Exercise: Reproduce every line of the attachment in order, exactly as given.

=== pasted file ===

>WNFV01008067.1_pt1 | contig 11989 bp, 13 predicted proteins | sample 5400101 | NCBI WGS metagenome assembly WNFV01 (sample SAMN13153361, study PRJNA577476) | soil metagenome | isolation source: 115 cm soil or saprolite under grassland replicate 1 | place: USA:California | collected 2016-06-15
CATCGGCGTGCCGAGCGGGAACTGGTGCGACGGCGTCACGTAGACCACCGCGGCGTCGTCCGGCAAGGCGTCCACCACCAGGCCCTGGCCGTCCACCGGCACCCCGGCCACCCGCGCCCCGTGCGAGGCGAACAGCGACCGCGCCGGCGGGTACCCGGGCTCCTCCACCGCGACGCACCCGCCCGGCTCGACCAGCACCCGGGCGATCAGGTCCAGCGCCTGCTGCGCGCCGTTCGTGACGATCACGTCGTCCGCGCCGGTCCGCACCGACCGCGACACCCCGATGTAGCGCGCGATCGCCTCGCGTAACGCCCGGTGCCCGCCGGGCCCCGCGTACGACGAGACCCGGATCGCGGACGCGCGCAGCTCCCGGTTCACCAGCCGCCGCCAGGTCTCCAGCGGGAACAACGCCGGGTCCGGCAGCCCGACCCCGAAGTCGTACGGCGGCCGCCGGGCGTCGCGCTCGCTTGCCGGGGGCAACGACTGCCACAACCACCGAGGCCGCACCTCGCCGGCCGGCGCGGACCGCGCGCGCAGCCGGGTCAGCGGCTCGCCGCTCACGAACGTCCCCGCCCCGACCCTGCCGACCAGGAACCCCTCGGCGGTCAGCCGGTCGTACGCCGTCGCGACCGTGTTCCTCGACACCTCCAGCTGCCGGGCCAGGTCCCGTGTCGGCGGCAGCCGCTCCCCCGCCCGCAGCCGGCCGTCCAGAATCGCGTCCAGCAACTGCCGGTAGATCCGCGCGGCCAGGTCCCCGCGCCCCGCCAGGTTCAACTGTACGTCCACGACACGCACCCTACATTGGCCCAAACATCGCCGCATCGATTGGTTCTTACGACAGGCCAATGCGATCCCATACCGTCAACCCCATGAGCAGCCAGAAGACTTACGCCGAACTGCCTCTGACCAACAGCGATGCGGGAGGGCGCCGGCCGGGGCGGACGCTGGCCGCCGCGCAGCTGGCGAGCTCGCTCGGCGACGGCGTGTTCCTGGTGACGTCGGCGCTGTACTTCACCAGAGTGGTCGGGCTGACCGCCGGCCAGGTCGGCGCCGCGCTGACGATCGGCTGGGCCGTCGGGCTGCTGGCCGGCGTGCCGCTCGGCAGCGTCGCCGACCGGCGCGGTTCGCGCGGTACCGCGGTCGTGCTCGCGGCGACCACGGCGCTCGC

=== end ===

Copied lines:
>WNFV01008067.1_pt1 | contig 11989 bp, 13 predicted proteins | sample 5400101 | NCBI WGS metagenome assembly WNFV01 (sample SAMN13153361, study PRJNA577476) | soil metagenome | isolation source: 115 cm soil or saprolite under grassland replicate 1 | place: USA:California | collected 2016-06-15
CATCGGCGTGCCGAGCGGGAACTGGTGCGACGGCGTCACGTAGACCACCGCGGCGTCGTCCGGCAAGGCGTCCACCACCAGGCCCTGGCCGTCCACCGGCACCCCGGCCACCCGCGCCCCGTGCGAGGCGAACAGCGACCGCGCCGGCGGGTACCCGGGCTCCTCCACCGCGACGCACCCGCCCGGCTCGACCAGCACCCGGGCGATCAGGTCCAGCGCCTGCTGCGCGCCGTTCGTGACGATCACGTCGTCCGCGCCGGTCCGCACCGACCGCGACACCCCGATGTAGCGCGCGATCGCCTCGCGTAACGCCCGGTGCCCGCCGGGCCCCGCGTACGACGAGACCCGGATCGCGGACGCGCGCAGCTCCCGGTTCACCAGCCGCCGCCAGGTCTCCAGCGGGAACAACGCCGGGTCCGGCAGCCCGACCCCGAAGTCGTACGGCGGCCGCCGGGCGTCGCGCTCGCTTGCCGGGGGCAACGACTGCCACAACCACCGAGGCCGCACCTCGCCGGCCGGCGCGGACCGCGCGCGCAGCCGGGTCAGCGGCTCGCCGCTCACGAACGTCCCCGCCCCGACCCTGCCGACCAGGAACCCCTCGGCGGTCAGCCGGTCGTACGCCGTCGCGACCGTGTTCCTCGACACCTCCAGCTGCCGGGCCAGGTCCCGTGTCGGCGGCAGCCGCTCCCCCGCCCGCAGCCGGCCGTCCAGAATCGCGTCCAGCAACTGCCGGTAGATCCGCGCGGCCAGGTCCCCGCGCCCCGCCAGGTTCAACTGTACGTCCACGACACGCACCCTACATTGGCCCAAACATCGCCGCATCGATTGGTTCTTACGACAGGCCAATGCGATCCCATACCGTCAACCCCATGAGCAGCCAGAAGACTTACGCCGAACTGCCTCTGACCAACAGCGATGCGGGAGGGCGCCGGCCGGGGCGGACGCTGGCCGCCGCGCAGCTGGCGAGCTCGCTCGGCGACGGCGTGTTCCTGGTGACGTCGGCGCTGTACTTCACCAGAGTGGTCGGGCTGACCGCCGGCCAGGTCGGCGCCGCGCTGACGATCGGCTGGGCCGTCGGGCTGCTGGCCGGCGTGCCGCTCGGCAGCGTCGCCGACCGGCGCGGTTCGCGCGGTACCGCGGTCGTGCTCGCGGCGACCACGGCGCTCGC